You know how in the movies, when the cops want to bust in on the mob doing their dirty deeds, first they go wake up the judge in the middle of the night, or drag him out of his poker game or away from his mistress, and have him issue a warrant?
Oh, wait, those aren’t current movies.
In an otherwise interesting post, Jeff Jarvis writes
“It so happens that I agree with Obama on this issue (and I know my view is as unpopular as his). When government forces you do to something then that force must come with immunity. The problem is not the telcos going along but the government making the demand and there being no check on that. But that’s a different debate.”
There was no force. There was willing participation without a warrant. Contrast with Qwest, which refused. The remaining telecommunication providers went along because it was their Patriotic Duty, even though their participation was illegal without a warrant. If there was force, it was a kind peculiar to regulatory regimes: trading dirty deeds for FCC merger approval.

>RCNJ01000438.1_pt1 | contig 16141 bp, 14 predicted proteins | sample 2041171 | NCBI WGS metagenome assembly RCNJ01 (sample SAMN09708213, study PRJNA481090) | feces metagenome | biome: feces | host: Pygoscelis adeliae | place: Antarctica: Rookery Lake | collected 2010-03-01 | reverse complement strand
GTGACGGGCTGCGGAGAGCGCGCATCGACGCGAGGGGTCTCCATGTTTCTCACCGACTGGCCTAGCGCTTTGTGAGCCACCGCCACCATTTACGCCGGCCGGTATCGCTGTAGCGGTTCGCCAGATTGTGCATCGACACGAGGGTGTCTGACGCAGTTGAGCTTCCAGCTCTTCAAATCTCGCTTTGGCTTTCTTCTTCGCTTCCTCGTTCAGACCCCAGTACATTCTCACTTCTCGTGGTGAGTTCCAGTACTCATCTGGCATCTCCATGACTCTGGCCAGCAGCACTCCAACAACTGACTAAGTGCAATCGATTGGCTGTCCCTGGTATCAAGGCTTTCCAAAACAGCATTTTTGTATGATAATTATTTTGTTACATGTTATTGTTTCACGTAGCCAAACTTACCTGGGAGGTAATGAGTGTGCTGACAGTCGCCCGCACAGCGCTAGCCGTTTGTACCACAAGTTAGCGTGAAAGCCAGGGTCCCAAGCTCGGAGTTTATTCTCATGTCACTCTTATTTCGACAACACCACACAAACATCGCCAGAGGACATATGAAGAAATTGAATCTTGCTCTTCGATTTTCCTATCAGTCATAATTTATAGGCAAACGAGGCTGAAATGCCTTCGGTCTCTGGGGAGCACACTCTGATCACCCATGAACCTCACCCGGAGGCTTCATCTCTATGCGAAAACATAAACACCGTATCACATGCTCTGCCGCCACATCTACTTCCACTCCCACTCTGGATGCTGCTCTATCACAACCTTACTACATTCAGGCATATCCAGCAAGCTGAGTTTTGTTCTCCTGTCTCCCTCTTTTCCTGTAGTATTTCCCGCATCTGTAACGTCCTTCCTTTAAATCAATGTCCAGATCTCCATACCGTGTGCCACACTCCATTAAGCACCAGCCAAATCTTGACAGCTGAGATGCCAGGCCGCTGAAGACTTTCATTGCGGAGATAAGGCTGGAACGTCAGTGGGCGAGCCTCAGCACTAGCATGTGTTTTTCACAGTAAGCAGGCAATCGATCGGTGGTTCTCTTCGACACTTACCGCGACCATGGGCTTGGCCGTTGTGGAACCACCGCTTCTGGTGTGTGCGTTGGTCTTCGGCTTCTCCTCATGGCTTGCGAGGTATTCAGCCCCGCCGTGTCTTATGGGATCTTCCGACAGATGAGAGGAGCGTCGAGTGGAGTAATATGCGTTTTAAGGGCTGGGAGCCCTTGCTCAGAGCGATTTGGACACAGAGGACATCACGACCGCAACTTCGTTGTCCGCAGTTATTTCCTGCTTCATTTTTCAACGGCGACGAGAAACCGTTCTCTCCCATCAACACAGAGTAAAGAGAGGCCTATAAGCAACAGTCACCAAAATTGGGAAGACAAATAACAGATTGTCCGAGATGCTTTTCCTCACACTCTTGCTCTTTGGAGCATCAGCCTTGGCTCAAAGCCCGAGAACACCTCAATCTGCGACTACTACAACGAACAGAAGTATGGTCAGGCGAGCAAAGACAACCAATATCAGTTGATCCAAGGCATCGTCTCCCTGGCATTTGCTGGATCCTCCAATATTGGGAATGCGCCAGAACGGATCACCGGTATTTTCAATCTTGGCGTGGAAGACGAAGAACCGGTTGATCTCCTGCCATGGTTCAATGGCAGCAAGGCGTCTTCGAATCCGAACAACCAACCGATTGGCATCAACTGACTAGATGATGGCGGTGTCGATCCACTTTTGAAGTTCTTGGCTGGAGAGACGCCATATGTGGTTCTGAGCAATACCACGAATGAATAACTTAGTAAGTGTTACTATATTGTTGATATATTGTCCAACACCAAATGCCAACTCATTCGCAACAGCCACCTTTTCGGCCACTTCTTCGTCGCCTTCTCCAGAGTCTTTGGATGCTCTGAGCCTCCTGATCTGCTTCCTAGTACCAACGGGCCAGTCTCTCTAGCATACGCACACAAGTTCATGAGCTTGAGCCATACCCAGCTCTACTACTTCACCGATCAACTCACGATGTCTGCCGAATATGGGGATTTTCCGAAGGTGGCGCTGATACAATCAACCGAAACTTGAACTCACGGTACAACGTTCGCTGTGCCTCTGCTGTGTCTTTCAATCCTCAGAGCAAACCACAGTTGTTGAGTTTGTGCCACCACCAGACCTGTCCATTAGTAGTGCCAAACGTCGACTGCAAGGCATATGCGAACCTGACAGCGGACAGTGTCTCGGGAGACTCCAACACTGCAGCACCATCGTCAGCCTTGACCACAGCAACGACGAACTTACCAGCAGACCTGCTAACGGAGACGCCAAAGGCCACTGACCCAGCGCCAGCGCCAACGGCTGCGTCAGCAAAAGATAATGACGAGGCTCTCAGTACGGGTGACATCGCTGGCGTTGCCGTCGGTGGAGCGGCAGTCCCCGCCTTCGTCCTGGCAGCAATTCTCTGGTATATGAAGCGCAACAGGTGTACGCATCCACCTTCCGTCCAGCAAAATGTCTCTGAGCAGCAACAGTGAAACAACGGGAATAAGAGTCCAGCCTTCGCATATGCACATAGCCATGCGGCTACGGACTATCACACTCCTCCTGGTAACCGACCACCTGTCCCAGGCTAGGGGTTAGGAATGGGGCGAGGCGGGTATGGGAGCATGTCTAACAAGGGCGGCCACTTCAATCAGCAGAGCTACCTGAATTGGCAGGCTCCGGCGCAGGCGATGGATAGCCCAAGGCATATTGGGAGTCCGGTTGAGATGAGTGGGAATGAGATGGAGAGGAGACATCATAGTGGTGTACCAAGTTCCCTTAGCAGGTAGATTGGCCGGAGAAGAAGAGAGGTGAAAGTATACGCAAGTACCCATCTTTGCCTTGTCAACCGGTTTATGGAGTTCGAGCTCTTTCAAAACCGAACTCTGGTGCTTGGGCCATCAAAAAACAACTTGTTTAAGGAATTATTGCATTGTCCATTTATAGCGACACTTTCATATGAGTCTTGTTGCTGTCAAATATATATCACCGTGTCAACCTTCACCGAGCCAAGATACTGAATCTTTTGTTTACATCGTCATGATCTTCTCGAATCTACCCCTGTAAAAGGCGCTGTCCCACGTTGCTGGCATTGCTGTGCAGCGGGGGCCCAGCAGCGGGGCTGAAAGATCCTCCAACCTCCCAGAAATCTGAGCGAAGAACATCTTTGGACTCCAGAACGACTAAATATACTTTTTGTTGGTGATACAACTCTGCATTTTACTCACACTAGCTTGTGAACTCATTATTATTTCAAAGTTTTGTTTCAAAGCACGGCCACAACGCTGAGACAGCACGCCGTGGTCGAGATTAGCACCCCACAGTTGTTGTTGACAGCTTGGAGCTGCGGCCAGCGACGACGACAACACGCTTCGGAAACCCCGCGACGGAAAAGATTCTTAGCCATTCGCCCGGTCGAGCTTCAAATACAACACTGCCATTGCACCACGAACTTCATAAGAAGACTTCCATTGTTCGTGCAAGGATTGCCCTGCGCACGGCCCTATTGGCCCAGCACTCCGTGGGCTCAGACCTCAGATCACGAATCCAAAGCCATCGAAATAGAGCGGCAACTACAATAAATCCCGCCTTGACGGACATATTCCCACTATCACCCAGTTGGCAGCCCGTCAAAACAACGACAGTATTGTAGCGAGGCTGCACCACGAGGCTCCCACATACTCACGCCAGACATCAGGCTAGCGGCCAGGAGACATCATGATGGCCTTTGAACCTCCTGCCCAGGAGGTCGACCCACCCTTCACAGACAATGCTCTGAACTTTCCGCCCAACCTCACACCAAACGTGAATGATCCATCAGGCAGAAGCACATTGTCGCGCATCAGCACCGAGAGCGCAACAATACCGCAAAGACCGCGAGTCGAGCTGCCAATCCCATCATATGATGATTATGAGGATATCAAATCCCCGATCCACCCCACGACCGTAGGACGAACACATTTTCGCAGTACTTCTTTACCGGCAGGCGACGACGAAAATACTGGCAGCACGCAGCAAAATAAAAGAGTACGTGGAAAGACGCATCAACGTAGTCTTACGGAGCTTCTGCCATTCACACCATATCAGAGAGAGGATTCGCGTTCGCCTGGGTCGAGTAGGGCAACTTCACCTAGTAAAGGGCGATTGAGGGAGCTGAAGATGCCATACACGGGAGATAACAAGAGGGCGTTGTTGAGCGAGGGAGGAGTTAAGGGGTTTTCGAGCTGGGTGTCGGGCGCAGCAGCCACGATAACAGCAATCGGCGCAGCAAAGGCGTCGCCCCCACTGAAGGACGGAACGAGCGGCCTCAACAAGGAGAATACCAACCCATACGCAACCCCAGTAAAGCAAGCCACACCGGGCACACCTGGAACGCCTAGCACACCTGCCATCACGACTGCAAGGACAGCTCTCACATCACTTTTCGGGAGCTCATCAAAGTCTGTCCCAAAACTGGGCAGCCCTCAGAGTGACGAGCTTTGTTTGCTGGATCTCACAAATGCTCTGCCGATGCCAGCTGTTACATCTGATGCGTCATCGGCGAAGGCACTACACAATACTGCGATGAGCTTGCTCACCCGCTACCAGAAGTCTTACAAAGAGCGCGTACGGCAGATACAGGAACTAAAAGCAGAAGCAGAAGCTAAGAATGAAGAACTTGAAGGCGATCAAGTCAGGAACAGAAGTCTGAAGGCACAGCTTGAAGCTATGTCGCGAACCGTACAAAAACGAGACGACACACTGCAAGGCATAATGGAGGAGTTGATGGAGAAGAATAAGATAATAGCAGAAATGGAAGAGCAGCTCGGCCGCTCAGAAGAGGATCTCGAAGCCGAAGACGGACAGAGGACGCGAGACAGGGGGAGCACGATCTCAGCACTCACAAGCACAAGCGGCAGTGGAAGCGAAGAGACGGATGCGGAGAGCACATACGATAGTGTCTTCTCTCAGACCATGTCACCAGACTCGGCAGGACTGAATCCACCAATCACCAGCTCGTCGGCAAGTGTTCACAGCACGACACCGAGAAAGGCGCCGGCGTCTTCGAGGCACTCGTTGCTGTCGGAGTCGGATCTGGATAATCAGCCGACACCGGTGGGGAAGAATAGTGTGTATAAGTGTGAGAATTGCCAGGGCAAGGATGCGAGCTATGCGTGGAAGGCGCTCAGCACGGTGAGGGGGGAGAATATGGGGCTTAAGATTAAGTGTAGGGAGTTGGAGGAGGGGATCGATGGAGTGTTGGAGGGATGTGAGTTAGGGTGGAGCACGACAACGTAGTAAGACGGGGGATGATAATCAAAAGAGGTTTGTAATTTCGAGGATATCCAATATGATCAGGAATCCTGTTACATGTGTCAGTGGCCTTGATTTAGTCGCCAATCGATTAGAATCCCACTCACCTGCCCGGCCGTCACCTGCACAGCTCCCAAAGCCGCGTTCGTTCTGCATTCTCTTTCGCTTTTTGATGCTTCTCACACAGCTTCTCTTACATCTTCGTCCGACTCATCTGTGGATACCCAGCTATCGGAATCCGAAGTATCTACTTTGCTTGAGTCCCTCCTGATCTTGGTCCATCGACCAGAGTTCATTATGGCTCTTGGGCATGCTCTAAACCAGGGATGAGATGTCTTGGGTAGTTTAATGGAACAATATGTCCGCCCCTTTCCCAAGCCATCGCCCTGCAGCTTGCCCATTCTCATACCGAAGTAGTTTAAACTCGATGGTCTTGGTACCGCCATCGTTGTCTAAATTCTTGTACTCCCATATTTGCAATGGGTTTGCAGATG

There was a check, even if a pathetic one of Top Secret paperwork known only by handful of amenable judges. The administration ignored it.
The revisions supplant that paperwork check with an even flimsier one, the ipse dixit clause, which lets the Executive do anything as long as the Executive says the Executive says it is ok.